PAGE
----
“I think the grammar and spellings used for text messages are okay for short messages to close acquaintances and friends, as it saves time and we have to work with miniature keyboards of mobile devices. One should just know that the recipient is aware of these abbreviations.”
Naufal Moosa, Banker

“I think this is still relatively new for our younger children, therefore the impact or let’s say the result of using such abbreviations could take its toll on them in a few years when they may spell ‘b4’ for ‘before’ and so on, even when they are expected to write the word in full.

Having said that, I strongly feel that those who have a culture of books around them – are into reading, and get regularly and frequently exposed to English literature, will not have a problem with their spellings and they will only use these abbreviations while texting or chatting, but not when they are not expected to use them.

Life is more hectic now, and we will continue to use newer technologies for communication and it is virtually impossible for people to adapt to those without adopting the shortcuts, the abbreviations, used universally.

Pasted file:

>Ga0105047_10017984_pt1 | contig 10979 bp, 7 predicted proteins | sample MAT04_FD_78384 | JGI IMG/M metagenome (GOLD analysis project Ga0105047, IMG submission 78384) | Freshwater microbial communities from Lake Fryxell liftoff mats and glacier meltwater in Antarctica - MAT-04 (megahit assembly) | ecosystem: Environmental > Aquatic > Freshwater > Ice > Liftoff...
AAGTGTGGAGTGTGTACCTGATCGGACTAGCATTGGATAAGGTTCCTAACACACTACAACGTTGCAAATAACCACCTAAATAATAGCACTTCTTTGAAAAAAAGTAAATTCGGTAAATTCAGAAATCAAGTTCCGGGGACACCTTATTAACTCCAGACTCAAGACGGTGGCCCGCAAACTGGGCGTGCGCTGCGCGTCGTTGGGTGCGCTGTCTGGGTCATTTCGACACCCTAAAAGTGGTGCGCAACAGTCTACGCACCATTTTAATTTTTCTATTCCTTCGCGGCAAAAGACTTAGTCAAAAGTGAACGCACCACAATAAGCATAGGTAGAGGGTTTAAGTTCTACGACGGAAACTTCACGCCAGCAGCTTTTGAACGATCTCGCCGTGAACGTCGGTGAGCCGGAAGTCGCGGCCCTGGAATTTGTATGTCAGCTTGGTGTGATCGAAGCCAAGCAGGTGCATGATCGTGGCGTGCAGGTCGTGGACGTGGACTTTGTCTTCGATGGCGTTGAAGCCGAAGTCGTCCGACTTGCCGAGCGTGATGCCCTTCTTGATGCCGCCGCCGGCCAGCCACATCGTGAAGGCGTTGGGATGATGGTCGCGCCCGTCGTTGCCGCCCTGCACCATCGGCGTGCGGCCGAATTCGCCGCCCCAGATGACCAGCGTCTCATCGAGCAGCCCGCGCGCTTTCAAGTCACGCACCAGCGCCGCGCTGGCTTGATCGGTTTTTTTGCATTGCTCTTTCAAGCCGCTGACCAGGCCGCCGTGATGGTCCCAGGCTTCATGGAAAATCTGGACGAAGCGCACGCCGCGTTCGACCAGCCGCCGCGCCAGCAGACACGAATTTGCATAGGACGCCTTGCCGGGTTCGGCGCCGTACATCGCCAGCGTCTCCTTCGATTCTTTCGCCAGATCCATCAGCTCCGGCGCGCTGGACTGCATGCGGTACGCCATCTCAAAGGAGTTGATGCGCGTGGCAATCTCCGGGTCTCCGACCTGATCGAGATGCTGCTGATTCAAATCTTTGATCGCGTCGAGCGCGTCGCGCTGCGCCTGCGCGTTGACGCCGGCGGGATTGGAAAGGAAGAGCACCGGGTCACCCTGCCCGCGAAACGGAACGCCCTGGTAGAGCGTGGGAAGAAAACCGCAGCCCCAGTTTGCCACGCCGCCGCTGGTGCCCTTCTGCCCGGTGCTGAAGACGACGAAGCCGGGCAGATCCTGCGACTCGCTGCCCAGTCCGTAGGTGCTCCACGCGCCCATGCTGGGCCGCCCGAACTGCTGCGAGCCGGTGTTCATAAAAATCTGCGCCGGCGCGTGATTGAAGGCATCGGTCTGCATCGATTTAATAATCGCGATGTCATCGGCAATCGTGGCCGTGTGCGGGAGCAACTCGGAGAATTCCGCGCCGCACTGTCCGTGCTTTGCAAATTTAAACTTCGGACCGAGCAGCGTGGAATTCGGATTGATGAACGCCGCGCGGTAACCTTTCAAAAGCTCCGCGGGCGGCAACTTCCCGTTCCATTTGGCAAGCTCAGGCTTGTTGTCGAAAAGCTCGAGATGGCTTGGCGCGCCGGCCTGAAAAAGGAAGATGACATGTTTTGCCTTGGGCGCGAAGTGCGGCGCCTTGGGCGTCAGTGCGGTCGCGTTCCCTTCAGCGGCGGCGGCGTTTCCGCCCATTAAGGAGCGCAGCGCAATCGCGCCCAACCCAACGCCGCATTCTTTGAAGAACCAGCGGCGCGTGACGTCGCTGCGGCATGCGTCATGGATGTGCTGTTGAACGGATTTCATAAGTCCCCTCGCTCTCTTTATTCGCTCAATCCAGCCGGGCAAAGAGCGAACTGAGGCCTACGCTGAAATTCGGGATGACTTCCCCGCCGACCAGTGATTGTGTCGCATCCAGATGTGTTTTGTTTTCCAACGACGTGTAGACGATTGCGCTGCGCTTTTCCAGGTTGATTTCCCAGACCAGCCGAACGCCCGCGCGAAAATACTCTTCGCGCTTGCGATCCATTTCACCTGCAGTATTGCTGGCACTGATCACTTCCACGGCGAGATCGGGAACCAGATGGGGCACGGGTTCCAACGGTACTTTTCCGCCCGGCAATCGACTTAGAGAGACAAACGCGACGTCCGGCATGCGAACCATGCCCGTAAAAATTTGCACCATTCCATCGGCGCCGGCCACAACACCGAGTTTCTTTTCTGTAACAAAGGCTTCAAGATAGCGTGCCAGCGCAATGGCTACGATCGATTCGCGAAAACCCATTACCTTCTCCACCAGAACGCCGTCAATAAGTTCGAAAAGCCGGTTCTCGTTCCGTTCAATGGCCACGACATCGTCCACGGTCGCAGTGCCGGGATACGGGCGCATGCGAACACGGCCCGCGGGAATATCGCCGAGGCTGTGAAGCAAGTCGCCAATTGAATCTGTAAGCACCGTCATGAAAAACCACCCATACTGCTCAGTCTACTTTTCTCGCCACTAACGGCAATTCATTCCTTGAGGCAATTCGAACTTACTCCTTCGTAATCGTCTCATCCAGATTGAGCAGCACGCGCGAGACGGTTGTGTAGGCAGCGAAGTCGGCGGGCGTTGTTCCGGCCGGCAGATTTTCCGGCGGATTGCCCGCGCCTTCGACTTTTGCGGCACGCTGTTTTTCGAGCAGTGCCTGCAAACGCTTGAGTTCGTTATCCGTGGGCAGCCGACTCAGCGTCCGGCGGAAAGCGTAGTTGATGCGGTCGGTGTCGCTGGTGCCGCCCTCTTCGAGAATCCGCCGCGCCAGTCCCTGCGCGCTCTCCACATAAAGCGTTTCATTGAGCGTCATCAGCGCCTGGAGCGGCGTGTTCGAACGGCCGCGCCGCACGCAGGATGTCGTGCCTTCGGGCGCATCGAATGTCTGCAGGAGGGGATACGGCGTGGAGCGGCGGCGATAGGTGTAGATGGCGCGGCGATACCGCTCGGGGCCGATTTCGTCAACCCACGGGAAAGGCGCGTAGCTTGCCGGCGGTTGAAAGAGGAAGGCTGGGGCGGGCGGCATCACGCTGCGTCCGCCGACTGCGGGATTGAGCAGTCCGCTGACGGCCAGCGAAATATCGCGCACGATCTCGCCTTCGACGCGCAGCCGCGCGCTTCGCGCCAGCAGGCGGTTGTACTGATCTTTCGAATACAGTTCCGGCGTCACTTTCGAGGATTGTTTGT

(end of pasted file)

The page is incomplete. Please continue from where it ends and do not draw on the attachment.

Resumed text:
I think innovations are great. There is nothing wrong in using this new (written) language as long as people don’t begin to verbalise ‘great’ as ‘g8’ (or ‘I am lol’).”
Rumana Husain, Author, Writer, Educator

“It has become a trend to use such abbreviated spellings for messaging and chatting. In this era of the electronic media, communication has become very easy and much faster. People find it very easy to use abbreviated spelling as it takes a shorter time to type and conveys messages. As far as texting and chatting is concerned, the use of such abbreviated spellings has made communication easy. People are not bothered about correct spelling.

I think there is no harm is using such abbreviations while chatting and texting, but for the formal writings rules of grammar and correct spelling should be used.
I, myself use these short forms and abbreviation to take notes and write messages quickly.”
Tabinda Jabeen, Teacher Trainer